Short-Term Overbought/sold Indicator: This indicator is the current reading of the 14,1,3 stochastic oscillator. When the oscillator is above 80 and the %K is above the %D, the indicator gives an overbought reading. Conversely, when the oscillator is below 20 and %K is below its %D, the indicator is oversold.
Intermediate-Term Overbought/sold Indicator: This indicator is a 40-day RSI reading. When above 57.5, the indicator is considered overbought and when below 45 it is oversold.
Mean Reversion Model: This is a diffusion model consisting of five indicators that can produce buy and sell signals based on overbought/sold conditions.
VIX Indicator: This indicator looks at the current reading of the VIX relative to standard deviation bands. When the indicator reaches an extreme reading in either direction, it is an indication that a market trend could reverse in the near-term.
Short-Term Sentiment Indicator: This is a model-of-models composed of 18 independent sentiment indicators designed to indicate when market sentiment has reached an extreme from a short-term perspective. Historical analysis indicates that the stock market's best gains come after an environment has become extremely negative from a sentiment standpoint. Conversely, when sentiment becomes extremely positive, market returns have been subpar.
Intermediate-Term Sentiment Indicator: This is a model-of-models composed of 7 independent sentiment indicators designed to indicate when market sentiment has reached an extreme from an intermediate-term perspective. Historical analysis indicates that the stock market's best gains come after an environment has become extremely negative from a sentiment standpoint. Conversely, when sentiment becomes extremely positive, market returns have been subpar.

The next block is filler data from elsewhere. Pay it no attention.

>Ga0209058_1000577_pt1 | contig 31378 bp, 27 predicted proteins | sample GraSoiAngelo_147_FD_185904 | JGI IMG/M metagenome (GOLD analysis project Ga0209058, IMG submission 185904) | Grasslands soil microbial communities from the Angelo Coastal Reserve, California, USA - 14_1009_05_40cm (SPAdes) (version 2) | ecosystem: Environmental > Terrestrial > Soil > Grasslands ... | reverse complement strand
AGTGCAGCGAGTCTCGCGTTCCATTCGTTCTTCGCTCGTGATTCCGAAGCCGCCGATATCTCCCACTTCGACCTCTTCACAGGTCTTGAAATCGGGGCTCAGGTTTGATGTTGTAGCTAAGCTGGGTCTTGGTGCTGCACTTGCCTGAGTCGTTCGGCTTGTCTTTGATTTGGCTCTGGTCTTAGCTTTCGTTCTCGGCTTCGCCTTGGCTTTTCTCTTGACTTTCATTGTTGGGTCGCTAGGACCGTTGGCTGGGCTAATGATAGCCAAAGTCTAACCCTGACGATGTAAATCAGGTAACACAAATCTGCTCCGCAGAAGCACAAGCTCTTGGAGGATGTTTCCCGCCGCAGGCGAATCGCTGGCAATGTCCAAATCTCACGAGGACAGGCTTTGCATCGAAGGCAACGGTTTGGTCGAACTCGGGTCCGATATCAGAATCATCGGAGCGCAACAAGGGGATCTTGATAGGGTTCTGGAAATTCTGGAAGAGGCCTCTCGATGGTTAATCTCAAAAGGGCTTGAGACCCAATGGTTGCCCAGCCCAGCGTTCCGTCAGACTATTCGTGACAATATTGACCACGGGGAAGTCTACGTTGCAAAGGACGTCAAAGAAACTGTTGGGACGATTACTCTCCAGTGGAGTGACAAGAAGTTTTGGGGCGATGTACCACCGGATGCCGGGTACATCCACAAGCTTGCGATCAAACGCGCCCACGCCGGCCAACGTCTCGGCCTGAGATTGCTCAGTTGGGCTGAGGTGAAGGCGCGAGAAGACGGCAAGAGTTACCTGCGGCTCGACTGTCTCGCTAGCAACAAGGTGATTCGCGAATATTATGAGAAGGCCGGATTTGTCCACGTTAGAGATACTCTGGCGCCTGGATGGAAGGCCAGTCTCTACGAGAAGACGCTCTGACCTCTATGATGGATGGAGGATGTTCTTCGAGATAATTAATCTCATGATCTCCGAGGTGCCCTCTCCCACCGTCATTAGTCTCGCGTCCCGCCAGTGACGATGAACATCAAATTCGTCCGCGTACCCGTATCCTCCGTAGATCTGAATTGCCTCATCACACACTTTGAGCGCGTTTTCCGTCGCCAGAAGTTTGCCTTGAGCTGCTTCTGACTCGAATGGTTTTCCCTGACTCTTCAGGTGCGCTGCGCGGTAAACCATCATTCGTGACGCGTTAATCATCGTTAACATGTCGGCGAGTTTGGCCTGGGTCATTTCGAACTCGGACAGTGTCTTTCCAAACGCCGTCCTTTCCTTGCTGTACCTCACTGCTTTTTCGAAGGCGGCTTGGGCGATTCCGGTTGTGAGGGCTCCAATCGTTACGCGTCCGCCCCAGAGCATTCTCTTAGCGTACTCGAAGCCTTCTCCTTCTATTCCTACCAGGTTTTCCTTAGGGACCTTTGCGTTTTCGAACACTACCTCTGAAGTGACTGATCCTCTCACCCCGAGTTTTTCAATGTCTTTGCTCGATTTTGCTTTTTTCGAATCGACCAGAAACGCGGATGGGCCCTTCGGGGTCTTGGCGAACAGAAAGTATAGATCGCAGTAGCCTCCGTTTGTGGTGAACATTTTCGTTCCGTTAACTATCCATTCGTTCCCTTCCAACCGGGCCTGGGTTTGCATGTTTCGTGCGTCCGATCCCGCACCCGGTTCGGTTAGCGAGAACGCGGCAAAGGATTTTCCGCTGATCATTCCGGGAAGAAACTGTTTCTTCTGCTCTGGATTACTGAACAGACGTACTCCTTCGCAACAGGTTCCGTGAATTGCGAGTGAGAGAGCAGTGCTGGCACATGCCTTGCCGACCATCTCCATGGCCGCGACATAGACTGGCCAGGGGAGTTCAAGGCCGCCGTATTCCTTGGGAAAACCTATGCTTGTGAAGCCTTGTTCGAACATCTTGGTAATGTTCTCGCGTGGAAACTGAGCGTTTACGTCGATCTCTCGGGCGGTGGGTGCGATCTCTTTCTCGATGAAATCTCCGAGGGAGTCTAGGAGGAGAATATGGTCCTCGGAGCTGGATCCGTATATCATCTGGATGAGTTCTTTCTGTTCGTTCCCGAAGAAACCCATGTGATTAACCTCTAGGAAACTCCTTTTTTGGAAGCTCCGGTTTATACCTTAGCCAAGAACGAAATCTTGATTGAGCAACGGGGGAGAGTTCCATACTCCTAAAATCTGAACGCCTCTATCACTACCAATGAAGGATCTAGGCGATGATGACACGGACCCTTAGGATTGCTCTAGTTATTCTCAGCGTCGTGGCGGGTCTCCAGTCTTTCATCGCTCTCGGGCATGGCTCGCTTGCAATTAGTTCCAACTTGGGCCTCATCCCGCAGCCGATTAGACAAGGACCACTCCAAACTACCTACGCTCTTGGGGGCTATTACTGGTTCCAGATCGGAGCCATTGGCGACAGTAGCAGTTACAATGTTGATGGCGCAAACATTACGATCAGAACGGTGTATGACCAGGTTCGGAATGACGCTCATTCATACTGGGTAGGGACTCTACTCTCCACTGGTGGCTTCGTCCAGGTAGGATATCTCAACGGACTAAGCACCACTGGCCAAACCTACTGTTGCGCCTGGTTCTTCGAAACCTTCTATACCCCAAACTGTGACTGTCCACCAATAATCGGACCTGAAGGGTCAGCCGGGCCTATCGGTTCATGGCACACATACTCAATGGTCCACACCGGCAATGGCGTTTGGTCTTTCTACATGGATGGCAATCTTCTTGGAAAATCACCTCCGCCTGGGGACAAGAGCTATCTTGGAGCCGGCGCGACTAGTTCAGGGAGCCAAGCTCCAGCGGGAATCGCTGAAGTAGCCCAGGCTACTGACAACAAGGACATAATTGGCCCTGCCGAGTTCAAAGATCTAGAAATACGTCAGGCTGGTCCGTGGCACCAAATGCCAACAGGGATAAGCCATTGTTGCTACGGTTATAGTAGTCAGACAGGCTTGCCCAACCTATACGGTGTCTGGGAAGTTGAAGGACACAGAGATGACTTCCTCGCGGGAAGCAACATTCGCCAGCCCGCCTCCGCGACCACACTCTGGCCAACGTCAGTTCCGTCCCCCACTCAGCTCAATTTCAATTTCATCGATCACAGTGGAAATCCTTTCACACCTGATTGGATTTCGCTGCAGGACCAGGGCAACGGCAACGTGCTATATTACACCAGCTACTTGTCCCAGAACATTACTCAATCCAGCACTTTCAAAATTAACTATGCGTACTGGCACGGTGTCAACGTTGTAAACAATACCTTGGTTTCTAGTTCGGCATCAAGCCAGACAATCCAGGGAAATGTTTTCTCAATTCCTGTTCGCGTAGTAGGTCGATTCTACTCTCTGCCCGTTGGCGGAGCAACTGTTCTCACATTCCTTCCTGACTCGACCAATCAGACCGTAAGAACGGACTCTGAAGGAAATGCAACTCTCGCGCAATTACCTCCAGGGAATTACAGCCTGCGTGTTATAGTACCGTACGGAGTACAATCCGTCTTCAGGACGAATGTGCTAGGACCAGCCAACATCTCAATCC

Long-Term Sentiment Indicator: This is a model-of-models composed of 6 independent sentiment indicators designed to indicate when market sentiment has reached an extreme from a long-term perspective. Historical analysis indicates that the stock market's best gains come after an environment has become extremely negative from a sentiment standpoint. Conversely, when sentiment becomes extremely positive, market returns have been subpar.
Absolute Monetary Model Explained: The popular cliché, "Don't fight the Fed" is really a testament to the profound impact that interest rates and Fed policy have on the market. It is a proven fact that monetary conditions are one of the most powerful influences on the direction of stock prices. The Absolute Monetary Model looks at the current level of interest rates relative to historical levels and Fed policy.
Relative Monetary Model Explained: The "relative" monetary model looks at monetary indicators relative to recent levels as well as rates of change and Fed Policy.